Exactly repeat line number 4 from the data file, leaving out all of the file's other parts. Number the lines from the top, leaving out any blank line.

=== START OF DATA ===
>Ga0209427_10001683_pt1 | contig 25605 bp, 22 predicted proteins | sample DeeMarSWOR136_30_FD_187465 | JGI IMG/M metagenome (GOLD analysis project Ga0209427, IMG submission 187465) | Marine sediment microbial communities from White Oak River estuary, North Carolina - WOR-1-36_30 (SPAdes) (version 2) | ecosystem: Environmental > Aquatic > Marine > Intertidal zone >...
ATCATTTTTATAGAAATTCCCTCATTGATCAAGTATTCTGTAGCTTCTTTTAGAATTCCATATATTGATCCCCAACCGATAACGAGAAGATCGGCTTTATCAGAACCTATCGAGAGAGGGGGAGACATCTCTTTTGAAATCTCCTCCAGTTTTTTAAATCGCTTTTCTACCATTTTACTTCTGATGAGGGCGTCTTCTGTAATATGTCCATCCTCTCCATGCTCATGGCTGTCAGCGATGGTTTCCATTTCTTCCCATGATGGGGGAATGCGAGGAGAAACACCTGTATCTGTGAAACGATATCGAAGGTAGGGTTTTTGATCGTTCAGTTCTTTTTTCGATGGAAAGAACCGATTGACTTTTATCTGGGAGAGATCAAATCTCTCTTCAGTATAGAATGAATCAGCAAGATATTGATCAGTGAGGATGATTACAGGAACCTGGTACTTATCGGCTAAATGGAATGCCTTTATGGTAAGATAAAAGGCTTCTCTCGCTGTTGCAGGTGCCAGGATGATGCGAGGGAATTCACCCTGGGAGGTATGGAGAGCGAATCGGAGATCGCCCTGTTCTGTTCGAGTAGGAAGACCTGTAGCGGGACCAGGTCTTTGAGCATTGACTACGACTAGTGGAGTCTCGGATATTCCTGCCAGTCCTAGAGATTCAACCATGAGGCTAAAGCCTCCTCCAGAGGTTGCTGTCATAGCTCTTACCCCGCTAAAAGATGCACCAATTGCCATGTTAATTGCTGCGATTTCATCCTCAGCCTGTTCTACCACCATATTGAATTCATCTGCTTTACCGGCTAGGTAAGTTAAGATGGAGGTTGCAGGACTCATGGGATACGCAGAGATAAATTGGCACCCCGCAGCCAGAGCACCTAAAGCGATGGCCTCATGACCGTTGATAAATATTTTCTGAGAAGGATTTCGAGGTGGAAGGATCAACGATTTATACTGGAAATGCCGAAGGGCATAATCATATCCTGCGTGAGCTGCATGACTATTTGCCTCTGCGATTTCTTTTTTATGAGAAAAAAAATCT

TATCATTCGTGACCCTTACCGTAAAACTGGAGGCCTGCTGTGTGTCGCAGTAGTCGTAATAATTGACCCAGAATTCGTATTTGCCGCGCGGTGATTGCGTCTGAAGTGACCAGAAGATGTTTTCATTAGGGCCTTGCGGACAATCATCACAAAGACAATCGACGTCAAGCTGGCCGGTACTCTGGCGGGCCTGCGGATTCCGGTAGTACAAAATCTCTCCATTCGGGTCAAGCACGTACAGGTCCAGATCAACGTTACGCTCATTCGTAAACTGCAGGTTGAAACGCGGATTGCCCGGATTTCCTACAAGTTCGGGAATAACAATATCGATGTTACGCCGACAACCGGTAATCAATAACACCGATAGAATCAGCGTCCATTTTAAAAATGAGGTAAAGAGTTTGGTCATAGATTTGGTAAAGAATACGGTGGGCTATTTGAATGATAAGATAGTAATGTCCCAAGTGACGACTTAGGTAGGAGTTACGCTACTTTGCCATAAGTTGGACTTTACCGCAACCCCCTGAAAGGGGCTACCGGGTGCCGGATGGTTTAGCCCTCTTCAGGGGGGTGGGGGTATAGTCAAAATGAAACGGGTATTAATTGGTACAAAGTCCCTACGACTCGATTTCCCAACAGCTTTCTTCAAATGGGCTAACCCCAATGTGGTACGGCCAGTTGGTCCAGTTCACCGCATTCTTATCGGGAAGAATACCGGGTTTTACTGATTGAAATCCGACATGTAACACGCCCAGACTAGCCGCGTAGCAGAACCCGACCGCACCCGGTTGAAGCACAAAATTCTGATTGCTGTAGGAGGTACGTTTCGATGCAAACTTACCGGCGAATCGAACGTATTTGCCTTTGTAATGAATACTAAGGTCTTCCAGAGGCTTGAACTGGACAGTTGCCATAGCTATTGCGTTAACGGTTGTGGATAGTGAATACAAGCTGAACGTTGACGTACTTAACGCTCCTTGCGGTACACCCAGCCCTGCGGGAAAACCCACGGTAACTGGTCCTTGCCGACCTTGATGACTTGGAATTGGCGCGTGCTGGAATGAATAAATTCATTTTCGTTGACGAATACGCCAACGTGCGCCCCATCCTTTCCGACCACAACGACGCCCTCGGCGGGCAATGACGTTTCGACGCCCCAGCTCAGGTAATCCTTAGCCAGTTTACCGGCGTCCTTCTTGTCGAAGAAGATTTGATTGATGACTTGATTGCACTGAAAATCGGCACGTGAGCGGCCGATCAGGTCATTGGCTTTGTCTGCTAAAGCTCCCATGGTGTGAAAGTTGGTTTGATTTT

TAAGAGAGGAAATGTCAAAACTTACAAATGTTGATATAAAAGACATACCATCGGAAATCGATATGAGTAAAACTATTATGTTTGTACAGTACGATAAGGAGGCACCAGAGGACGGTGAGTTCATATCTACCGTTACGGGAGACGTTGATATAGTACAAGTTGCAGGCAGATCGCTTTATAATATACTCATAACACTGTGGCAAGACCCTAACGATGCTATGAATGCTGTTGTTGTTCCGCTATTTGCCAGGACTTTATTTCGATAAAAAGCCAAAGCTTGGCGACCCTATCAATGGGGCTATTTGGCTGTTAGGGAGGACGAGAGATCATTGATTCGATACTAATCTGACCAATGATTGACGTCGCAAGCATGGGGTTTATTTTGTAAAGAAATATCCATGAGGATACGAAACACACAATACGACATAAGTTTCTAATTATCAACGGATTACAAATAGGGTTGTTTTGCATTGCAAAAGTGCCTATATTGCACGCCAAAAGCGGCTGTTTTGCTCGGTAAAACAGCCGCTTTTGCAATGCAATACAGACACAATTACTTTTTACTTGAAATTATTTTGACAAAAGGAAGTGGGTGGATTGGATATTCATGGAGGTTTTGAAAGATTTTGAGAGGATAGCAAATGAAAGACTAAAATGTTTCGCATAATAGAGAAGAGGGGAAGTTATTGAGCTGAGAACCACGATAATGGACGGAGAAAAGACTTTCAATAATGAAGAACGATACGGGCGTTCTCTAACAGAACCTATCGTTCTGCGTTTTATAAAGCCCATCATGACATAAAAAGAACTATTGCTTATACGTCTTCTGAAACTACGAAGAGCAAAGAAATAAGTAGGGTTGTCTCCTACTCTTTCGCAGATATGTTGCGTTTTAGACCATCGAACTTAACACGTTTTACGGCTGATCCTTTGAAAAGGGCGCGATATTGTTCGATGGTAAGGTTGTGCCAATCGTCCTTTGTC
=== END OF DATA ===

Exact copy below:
TAAGAGAGGAAATGTCAAAACTTACAAATGTTGATATAAAAGACATACCATCGGAAATCGATATGAGTAAAACTATTATGTTTGTACAGTACGATAAGGAGGCACCAGAGGACGGTGAGTTCATATCTACCGTTACGGGAGACGTTGATATAGTACAAGTTGCAGGCAGATCGCTTTATAATATACTCATAACACTGTGGCAAGACCCTAACGATGCTATGAATGCTGTTGTTGTTCCGCTATTTGCCAGGACTTTATTTCGATAAAAAGCCAAAGCTTGGCGACCCTATCAATGGGGCTATTTGGCTGTTAGGGAGGACGAGAGATCATTGATTCGATACTAATCTGACCAATGATTGACGTCGCAAGCATGGGGTTTATTTTGTAAAGAAATATCCATGAGGATACGAAACACACAATACGACATAAGTTTCTAATTATCAACGGATTACAAATAGGGTTGTTTTGCATTGCAAAAGTGCCTATATTGCACGCCAAAAGCGGCTGTTTTGCTCGGTAAAACAGCCGCTTTTGCAATGCAATACAGACACAATTACTTTTTACTTGAAATTATTTTGACAAAAGGAAGTGGGTGGATTGGATATTCATGGAGGTTTTGAAAGATTTTGAGAGGATAGCAAATGAAAGACTAAAATGTTTCGCATAATAGAGAAGAGGGGAAGTTATTGAGCTGAGAACCACGATAATGGACGGAGAAAAGACTTTCAATAATGAAGAACGATACGGGCGTTCTCTAACAGAACCTATCGTTCTGCGTTTTATAAAGCCCATCATGACATAAAAAGAACTATTGCTTATACGTCTTCTGAAACTACGAAGAGCAAAGAAATAAGTAGGGTTGTCTCCTACTCTTTCGCAGATATGTTGCGTTTTAGACCATCGAACTTAACACGTTTTACGGCTGATCCTTTGAAAAGGGCGCGATATTGTTCGATGGTAAGGTTGTGCCAATCGTCCTTTGTC